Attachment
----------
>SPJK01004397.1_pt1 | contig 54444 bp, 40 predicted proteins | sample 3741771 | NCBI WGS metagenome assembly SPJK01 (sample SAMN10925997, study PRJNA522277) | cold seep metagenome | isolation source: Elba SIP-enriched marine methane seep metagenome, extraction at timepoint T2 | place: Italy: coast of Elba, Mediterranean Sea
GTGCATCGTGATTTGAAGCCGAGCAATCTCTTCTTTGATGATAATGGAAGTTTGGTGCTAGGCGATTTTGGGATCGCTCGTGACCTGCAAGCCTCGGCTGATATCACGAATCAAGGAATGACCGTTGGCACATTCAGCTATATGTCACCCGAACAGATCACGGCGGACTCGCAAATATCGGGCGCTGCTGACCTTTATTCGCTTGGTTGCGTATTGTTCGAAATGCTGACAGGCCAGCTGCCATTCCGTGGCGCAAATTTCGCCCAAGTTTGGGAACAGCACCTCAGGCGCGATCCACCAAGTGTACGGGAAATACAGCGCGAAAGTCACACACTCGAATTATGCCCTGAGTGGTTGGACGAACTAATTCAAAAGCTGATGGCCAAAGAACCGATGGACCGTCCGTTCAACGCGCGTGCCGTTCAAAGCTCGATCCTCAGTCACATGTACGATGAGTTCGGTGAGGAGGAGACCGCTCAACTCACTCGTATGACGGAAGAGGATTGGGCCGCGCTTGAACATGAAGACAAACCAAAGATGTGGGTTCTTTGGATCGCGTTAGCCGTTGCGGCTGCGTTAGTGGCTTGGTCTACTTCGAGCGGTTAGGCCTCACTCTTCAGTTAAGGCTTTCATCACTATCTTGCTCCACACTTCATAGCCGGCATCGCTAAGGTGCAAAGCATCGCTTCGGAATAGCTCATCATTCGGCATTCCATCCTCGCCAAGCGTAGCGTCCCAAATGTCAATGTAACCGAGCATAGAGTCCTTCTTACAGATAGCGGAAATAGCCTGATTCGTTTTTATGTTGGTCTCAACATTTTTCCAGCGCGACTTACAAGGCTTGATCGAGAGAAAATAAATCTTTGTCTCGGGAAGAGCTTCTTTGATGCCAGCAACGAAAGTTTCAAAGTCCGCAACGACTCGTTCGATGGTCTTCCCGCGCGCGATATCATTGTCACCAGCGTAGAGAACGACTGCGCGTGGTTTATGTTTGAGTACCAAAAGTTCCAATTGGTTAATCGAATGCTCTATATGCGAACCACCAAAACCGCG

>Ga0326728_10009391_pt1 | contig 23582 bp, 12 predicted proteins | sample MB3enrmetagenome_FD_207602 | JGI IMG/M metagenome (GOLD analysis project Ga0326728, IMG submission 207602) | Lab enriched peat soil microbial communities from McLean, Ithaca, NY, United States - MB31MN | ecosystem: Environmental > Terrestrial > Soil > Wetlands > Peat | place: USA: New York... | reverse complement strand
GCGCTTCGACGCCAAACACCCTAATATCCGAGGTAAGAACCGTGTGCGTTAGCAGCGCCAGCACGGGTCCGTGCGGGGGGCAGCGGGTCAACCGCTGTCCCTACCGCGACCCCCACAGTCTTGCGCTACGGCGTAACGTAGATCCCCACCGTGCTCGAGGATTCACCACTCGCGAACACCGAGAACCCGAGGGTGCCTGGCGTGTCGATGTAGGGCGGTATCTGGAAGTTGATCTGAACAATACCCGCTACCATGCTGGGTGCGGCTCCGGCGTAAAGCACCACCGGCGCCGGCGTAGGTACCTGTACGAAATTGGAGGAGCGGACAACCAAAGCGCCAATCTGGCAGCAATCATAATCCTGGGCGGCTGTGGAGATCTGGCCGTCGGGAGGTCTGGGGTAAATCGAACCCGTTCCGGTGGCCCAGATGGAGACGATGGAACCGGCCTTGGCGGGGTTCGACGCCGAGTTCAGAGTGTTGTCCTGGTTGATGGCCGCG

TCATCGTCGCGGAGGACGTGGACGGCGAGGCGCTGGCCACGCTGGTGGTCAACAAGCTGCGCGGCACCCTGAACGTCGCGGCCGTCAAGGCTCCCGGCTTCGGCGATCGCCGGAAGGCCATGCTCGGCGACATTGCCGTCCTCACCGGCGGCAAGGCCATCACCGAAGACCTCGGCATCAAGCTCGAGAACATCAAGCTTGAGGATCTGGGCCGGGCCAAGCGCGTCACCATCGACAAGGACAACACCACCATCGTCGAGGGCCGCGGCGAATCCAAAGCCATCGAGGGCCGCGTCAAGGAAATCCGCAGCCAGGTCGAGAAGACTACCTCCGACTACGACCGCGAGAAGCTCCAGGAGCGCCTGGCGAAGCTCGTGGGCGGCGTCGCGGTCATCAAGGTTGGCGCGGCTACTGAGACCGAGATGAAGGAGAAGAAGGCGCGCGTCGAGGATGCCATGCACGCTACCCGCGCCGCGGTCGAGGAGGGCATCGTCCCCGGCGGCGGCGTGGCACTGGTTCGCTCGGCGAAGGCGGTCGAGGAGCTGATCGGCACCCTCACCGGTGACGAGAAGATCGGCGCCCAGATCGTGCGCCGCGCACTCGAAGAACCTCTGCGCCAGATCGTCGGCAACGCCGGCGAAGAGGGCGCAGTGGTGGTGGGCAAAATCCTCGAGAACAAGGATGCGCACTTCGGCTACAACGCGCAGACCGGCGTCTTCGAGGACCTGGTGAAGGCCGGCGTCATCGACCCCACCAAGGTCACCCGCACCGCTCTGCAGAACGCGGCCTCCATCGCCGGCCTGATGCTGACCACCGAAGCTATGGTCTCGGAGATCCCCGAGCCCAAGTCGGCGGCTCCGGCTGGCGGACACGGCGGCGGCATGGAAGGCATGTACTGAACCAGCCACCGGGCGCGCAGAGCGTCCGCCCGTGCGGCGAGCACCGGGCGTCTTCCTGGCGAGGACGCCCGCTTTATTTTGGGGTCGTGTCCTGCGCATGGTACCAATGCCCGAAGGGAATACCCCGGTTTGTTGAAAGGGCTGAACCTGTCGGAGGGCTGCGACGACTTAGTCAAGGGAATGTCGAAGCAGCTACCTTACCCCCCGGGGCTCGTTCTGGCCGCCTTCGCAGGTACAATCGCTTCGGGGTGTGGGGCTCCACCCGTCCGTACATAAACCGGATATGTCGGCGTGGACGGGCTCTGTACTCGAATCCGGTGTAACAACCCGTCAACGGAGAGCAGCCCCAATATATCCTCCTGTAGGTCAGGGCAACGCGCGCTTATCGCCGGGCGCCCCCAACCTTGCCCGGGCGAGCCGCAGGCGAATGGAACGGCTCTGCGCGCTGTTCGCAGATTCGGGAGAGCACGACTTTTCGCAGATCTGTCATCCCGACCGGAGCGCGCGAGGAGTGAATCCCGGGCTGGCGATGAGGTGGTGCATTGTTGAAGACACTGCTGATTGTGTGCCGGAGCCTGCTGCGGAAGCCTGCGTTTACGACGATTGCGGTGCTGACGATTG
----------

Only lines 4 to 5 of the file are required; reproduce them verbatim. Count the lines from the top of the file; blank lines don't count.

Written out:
GCGCTTCGACGCCAAACACCCTAATATCCGAGGTAAGAACCGTGTGCGTTAGCAGCGCCAGCACGGGTCCGTGCGGGGGGCAGCGGGTCAACCGCTGTCCCTACCGCGACCCCCACAGTCTTGCGCTACGGCGTAACGTAGATCCCCACCGTGCTCGAGGATTCACCACTCGCGAACACCGAGAACCCGAGGGTGCCTGGCGTGTCGATGTAGGGCGGTATCTGGAAGTTGATCTGAACAATACCCGCTACCATGCTGGGTGCGGCTCCGGCGTAAAGCACCACCGGCGCCGGCGTAGGTACCTGTACGAAATTGGAGGAGCGGACAACCAAAGCGCCAATCTGGCAGCAATCATAATCCTGGGCGGCTGTGGAGATCTGGCCGTCGGGAGGTCTGGGGTAAATCGAACCCGTTCCGGTGGCCCAGATGGAGACGATGGAACCGGCCTTGGCGGGGTTCGACGCCGAGTTCAGAGTGTTGTCCTGGTTGATGGCCGCG

TCATCGTCGCGGAGGACGTGGACGGCGAGGCGCTGGCCACGCTGGTGGTCAACAAGCTGCGCGGCACCCTGAACGTCGCGGCCGTCAAGGCTCCCGGCTTCGGCGATCGCCGGAAGGCCATGCTCGGCGACATTGCCGTCCTCACCGGCGGCAAGGCCATCACCGAAGACCTCGGCATCAAGCTCGAGAACATCAAGCTTGAGGATCTGGGCCGGGCCAAGCGCGTCACCATCGACAAGGACAACACCACCATCGTCGAGGGCCGCGGCGAATCCAAAGCCATCGAGGGCCGCGTCAAGGAAATCCGCAGCCAGGTCGAGAAGACTACCTCCGACTACGACCGCGAGAAGCTCCAGGAGCGCCTGGCGAAGCTCGTGGGCGGCGTCGCGGTCATCAAGGTTGGCGCGGCTACTGAGACCGAGATGAAGGAGAAGAAGGCGCGCGTCGAGGATGCCATGCACGCTACCCGCGCCGCGGTCGAGGAGGGCATCGTCCCCGGCGGCGGCGTGGCACTGGTTCGCTCGGCGAAGGCGGTCGAGGAGCTGATCGGCACCCTCACCGGTGACGAGAAGATCGGCGCCCAGATCGTGCGCCGCGCACTCGAAGAACCTCTGCGCCAGATCGTCGGCAACGCCGGCGAAGAGGGCGCAGTGGTGGTGGGCAAAATCCTCGAGAACAAGGATGCGCACTTCGGCTACAACGCGCAGACCGGCGTCTTCGAGGACCTGGTGAAGGCCGGCGTCATCGACCCCACCAAGGTCACCCGCACCGCTCTGCAGAACGCGGCCTCCATCGCCGGCCTGATGCTGACCACCGAAGCTATGGTCTCGGAGATCCCCGAGCCCAAGTCGGCGGCTCCGGCTGGCGGACACGGCGGCGGCATGGAAGGCATGTACTGAACCAGCCACCGGGCGCGCAGAGCGTCCGCCCGTGCGGCGAGCACCGGGCGTCTTCCTGGCGAGGACGCCCGCTTTATTTTGGGGTCGTGTCCTGCGCATGGTACCAATGCCCGAAGGGAATACCCCGGTTTGTTGAAAGGGCTGAACCTGTCGGAGGGCTGCGACGACTTAGTCAAGGGAATGTCGAAGCAGCTACCTTACCCCCCGGGGCTCGTTCTGGCCGCCTTCGCAGGTACAATCGCTTCGGGGTGTGGGGCTCCACCCGTCCGTACATAAACCGGATATGTCGGCGTGGACGGGCTCTGTACTCGAATCCGGTGTAACAACCCGTCAACGGAGAGCAGCCCCAATATATCCTCCTGTAGGTCAGGGCAACGCGCGCTTATCGCCGGGCGCCCCCAACCTTGCCCGGGCGAGCCGCAGGCGAATGGAACGGCTCTGCGCGCTGTTCGCAGATTCGGGAGAGCACGACTTTTCGCAGATCTGTCATCCCGACCGGAGCGCGCGAGGAGTGAATCCCGGGCTGGCGATGAGGTGGTGCATTGTTGAAGACACTGCTGATTGTGTGCCGGAGCCTGCTGCGGAAGCCTGCGTTTACGACGATTGCGGTGCTGACGATTG